In some countries, such as Great Britain and other European countries, short wave listening clubs were formed for people who were not licensed hams but who nonetheless listened in to ham transmissions. By doing so they learned Morse code, how radios worked, and became familiar with operating procedures and courtesies--information that members often used to later become hams themselves. These cards typically end in a dash followed by 4 digits or by 4 digits without a dash. For example, from Scotland came the following (an item which we have since sold):
"BSWL3,111" exceptionally attractive Wick (Highland, Caithness) QSL postcard with hobby-related graphics, used 1948 by operator D. Robertson, small faint bottom corner crease.
BSWL in that case stood for British Short Wave Listener. Note how no letters conclude the call sign. Depending on condition, it is reasonable to add $1.00 to $2.00 to the value of such cards.
I saved the best for last! The KLN-5208 CB (Citizens Band) card above, in a grayscale scan, is an example of a QSL card bearing large and probably original artwork (plus $2.00). It is from the modern era with no postcard back (minus 25˘). Because Akron is one of Ohio's largest cities, it would ordinarily be priced at $2.75. But the sharp-eyed reader may already have noticed there is unusual subject matter depicted--the lady has prostheses fitted to her arms. Quite simply, it is one of the best QSL cards I have ever seen! Anyone selling you this card for less than $5.00 is doing you a favor.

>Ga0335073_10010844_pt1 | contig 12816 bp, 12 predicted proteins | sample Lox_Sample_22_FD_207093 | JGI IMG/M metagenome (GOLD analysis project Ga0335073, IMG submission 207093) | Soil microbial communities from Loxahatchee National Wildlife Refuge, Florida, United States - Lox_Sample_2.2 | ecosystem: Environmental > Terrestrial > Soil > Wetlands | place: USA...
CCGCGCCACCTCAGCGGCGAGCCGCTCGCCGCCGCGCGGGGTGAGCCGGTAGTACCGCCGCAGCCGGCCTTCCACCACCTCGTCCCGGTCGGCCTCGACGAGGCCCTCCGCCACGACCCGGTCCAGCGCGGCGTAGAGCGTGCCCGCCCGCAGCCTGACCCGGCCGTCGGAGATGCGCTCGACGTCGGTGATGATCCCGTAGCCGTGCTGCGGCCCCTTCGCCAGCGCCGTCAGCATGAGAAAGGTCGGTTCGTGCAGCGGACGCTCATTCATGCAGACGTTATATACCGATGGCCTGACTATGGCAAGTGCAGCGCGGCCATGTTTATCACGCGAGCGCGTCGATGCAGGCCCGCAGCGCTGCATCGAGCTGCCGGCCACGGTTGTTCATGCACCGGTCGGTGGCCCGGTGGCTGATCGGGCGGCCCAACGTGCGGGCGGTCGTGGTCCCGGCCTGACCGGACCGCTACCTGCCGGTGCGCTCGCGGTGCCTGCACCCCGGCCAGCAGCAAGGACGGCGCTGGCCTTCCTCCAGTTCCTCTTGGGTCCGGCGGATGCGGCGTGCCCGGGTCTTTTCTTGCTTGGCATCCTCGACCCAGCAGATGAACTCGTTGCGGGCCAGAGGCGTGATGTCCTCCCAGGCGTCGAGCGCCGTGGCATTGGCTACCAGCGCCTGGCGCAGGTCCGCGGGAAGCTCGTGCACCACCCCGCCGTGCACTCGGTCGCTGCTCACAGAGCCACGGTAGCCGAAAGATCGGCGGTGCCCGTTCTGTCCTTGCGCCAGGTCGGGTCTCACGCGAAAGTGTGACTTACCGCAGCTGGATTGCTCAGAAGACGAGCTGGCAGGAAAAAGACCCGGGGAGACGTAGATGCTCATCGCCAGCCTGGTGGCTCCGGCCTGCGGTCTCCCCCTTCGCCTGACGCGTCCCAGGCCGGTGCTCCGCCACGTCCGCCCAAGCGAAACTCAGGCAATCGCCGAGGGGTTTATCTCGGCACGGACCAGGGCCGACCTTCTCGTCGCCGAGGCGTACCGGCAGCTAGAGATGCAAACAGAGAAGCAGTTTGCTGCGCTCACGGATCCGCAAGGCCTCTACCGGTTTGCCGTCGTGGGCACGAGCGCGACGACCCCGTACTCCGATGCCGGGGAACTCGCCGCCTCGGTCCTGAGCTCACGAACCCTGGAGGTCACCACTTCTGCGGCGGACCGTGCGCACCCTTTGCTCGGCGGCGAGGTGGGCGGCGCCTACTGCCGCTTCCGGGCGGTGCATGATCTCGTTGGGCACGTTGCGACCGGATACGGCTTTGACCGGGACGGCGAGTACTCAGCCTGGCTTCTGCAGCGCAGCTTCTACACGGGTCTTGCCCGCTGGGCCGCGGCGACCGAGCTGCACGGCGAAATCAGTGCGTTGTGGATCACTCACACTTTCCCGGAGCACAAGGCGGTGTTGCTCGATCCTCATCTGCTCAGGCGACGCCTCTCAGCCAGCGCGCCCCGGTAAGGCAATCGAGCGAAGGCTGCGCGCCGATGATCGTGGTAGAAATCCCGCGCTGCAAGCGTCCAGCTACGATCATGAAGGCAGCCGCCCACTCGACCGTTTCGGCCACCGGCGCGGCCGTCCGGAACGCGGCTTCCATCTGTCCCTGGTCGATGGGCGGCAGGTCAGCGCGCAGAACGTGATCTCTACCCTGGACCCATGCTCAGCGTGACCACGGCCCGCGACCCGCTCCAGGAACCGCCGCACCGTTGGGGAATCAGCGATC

CB, by the way, has been around since 1958, and had its heyday in the 1970's. CB is considered a more accessible hobby than ham radio operation, because little technical knowledge was necessary and no examination was required.
Most QSL cards & postcards illustrating the article above have long since been sold. However, QSL cards and their more modern POMA variants are specialties of ours. So you can click those hyperlinks to view current priced lots accompanied by numerous full-color illustrations. We also have many cards offered individually in the US state listings, which can found and accessed by clicking here (indexed at the bottom of the page returned).